Pay attention, class. Today we are going to discuss Decoder’s First Law of Inverse Numerical Rationality.
This holds that any prediction of national budget savings or change in economic growth rate made by anyone at a well-attended Washington press conference is useful only in inverse proportion to its specificity.
In other words, if Lobbyist X stands at a podium and says, “If the White House will do this thing we want, American families will save $2,500 each, and the republic will be saved,” you can be certain that the actual outcome of the change will be nowhere near $2,500 per nuclear unit of four.
Why? Because Hogwarts doesn’t exist, that’s why. The effect of changes to government programs usually can’t be predicted with magical pinpoint accuracy, owing to the size and complexity of the endeavors in question.
That goes double for the effect of changes made to an entire sector of the national economy, such as healthcare. (Yes, that’s what this is about – we’ll get there in a second.)
On the other hand, if a deputy undersecretary of Overeducation stands at another podium and says, “This change will save American families $2,500, or possibly nothing, or possibly $25,000,” at least you’ve got a range to plan against.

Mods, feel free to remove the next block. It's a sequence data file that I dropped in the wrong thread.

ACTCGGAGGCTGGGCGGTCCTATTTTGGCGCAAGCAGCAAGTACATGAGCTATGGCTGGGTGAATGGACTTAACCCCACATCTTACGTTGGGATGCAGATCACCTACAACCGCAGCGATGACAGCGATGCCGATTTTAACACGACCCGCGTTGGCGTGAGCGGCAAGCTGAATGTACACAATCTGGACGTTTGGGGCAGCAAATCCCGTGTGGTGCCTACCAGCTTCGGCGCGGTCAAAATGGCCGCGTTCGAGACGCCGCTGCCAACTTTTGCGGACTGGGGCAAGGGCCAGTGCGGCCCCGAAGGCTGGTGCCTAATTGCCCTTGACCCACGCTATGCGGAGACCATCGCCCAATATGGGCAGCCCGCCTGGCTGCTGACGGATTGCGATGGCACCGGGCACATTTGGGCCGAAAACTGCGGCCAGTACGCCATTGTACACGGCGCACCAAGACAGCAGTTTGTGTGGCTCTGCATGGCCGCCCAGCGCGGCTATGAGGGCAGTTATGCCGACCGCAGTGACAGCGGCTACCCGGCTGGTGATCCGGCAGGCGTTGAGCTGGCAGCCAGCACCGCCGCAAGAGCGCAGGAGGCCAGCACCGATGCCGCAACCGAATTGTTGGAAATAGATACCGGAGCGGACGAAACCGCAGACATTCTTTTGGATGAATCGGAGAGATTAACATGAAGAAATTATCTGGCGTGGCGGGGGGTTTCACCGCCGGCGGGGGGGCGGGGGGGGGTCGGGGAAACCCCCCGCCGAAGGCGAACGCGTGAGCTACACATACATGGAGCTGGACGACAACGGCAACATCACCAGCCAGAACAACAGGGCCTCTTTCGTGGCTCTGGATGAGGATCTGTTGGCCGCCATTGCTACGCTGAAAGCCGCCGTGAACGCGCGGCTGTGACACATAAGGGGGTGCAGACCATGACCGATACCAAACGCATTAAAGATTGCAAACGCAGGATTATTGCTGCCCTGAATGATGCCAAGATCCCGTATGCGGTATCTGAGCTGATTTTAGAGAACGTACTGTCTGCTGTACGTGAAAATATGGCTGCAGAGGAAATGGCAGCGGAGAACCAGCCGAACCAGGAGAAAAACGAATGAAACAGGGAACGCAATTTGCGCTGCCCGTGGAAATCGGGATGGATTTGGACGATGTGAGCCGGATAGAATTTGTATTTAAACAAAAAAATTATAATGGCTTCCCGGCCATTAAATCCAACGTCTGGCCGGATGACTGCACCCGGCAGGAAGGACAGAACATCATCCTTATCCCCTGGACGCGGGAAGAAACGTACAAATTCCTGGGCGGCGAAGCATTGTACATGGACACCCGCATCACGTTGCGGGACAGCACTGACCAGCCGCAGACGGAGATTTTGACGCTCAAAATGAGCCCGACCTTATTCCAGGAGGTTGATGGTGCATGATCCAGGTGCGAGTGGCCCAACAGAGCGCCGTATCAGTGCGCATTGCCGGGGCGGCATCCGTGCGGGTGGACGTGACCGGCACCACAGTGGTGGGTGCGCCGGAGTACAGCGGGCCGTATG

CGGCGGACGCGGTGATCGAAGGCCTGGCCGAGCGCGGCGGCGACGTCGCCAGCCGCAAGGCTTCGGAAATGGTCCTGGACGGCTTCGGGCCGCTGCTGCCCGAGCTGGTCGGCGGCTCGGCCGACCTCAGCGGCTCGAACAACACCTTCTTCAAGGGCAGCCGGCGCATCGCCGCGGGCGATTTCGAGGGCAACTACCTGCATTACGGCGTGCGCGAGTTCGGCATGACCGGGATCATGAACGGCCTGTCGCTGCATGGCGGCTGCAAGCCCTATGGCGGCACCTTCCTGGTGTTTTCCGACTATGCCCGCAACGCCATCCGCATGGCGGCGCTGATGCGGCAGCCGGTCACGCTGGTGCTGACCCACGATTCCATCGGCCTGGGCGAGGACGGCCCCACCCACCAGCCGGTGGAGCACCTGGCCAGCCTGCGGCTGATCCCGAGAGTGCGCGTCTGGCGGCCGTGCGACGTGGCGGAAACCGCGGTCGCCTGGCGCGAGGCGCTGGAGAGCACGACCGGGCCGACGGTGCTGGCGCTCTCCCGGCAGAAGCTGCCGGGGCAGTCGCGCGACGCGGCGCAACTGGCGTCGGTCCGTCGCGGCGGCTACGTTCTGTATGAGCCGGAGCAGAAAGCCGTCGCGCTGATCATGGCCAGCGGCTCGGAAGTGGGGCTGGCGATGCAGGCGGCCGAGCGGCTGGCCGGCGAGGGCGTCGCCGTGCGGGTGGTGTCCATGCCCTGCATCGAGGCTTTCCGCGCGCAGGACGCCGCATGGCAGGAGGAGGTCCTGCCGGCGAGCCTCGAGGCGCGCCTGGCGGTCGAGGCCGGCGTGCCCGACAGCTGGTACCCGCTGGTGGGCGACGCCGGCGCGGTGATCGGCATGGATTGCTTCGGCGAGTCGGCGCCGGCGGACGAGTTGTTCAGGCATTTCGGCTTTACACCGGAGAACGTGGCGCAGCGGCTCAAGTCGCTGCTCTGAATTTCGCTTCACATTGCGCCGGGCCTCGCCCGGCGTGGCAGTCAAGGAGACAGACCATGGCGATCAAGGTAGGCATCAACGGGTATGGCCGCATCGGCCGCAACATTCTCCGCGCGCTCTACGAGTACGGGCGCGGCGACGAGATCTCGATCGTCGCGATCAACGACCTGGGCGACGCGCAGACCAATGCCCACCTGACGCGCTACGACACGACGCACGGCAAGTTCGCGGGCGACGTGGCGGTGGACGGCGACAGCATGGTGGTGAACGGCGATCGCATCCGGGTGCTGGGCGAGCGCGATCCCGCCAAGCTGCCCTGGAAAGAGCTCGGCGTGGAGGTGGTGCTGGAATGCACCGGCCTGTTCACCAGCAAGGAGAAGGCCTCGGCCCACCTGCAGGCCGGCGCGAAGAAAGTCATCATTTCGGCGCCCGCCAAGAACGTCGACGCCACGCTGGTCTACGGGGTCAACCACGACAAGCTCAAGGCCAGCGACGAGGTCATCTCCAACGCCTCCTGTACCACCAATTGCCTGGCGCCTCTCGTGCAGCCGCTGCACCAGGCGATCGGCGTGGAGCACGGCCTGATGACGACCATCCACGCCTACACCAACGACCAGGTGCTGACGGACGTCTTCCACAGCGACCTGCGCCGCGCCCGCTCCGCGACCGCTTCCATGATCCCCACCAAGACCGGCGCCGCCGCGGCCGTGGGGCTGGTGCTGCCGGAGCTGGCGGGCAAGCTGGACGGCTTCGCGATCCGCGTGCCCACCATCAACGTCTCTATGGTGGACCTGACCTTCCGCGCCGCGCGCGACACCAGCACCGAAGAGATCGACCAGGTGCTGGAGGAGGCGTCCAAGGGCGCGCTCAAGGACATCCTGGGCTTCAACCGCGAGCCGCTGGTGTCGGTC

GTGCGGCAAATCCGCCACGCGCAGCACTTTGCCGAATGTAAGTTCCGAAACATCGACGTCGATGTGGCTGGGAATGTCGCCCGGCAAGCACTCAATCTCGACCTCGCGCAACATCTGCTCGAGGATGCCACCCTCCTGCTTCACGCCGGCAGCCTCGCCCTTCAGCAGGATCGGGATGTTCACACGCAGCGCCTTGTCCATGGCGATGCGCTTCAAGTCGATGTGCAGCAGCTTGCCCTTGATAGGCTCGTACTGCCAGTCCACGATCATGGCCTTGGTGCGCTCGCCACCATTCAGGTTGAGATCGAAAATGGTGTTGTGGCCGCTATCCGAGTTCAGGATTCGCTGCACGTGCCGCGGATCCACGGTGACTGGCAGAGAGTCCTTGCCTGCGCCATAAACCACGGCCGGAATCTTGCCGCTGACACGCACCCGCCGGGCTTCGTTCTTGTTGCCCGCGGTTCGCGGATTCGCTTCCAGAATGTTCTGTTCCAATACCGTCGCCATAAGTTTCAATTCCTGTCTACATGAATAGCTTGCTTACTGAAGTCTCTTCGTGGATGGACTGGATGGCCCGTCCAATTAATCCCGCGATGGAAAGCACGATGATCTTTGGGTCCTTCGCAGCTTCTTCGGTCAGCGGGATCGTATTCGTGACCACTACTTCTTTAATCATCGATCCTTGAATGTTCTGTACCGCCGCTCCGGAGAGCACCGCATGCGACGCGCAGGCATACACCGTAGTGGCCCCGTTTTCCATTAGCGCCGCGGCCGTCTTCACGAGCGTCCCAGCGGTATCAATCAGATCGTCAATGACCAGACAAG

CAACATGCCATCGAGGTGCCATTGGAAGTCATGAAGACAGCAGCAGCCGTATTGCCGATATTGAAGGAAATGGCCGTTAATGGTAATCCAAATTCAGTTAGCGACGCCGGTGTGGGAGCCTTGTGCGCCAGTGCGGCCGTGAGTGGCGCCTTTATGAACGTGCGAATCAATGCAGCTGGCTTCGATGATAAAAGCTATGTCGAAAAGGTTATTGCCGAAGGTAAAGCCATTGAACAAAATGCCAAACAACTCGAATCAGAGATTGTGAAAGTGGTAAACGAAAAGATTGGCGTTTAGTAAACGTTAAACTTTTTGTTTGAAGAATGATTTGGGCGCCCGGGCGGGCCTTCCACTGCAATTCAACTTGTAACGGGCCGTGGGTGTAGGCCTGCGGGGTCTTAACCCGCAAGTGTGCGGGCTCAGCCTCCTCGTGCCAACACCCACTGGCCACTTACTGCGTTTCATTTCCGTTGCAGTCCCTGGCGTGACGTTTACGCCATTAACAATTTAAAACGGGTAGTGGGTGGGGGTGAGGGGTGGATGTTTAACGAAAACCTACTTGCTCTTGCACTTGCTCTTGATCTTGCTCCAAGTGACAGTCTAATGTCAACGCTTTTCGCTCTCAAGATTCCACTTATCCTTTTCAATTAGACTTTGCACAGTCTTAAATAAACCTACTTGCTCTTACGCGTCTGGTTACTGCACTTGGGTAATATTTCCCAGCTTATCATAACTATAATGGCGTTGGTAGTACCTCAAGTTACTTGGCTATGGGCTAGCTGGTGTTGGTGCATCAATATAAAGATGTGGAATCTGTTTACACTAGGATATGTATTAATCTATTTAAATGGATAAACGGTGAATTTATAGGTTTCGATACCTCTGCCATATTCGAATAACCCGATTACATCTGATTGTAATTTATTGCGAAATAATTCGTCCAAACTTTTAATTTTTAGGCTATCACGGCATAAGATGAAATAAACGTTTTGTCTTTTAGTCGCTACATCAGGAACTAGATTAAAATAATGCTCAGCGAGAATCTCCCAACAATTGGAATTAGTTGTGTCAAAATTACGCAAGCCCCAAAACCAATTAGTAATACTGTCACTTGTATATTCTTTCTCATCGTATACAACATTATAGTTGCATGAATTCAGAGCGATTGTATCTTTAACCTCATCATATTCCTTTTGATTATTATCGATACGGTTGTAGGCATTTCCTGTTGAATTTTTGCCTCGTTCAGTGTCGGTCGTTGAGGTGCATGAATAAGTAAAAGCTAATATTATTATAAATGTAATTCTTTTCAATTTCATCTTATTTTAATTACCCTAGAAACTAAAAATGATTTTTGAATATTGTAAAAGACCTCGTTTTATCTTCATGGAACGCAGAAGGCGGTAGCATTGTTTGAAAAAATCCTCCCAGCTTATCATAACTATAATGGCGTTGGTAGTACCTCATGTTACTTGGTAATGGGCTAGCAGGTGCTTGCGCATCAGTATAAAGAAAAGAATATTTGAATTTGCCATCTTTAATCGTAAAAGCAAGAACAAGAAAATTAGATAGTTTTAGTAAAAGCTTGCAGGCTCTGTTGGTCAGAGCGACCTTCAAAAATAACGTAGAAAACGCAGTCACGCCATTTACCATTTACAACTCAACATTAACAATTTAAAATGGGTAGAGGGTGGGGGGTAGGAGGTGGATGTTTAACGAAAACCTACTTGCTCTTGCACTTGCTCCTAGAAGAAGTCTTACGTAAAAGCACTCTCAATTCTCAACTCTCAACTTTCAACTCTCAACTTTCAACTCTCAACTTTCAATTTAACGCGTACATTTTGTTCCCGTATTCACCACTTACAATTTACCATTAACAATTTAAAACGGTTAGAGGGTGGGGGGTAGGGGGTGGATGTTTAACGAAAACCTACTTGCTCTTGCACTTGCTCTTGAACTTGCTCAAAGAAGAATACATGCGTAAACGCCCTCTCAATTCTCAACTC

Decoder was reminded of this iron law of Washington numeracy when reading the fine print of the voluntary cost reductions offered by leaders of the healthcare industry on May 11.
The changes that doctors, hospitals, drug firms, and insurance companies are offering to make might well be good things. One, for instance, is a reduction in hospital readmission rates. If they can really do that, that’s sure to save money. So would reducing Medicare overpayments – another item on the list.
But how do we know they will “save the country $2 trillion over the next 10 years”? The industry is very confident in its predictions – adding that they will “reduce the annual healthcare spending growth rate by 1.5 percentage points” for the next decade, resulting in “savings of roughly $2,500 for American families.”
The healthcare debate is just getting started. Lots of far-reaching and important changes to a system that touches almost every American will be discussed.
But when they talk numbers? Take those with a grain of salt. Or maybe 2,500 grains of salt. Per family.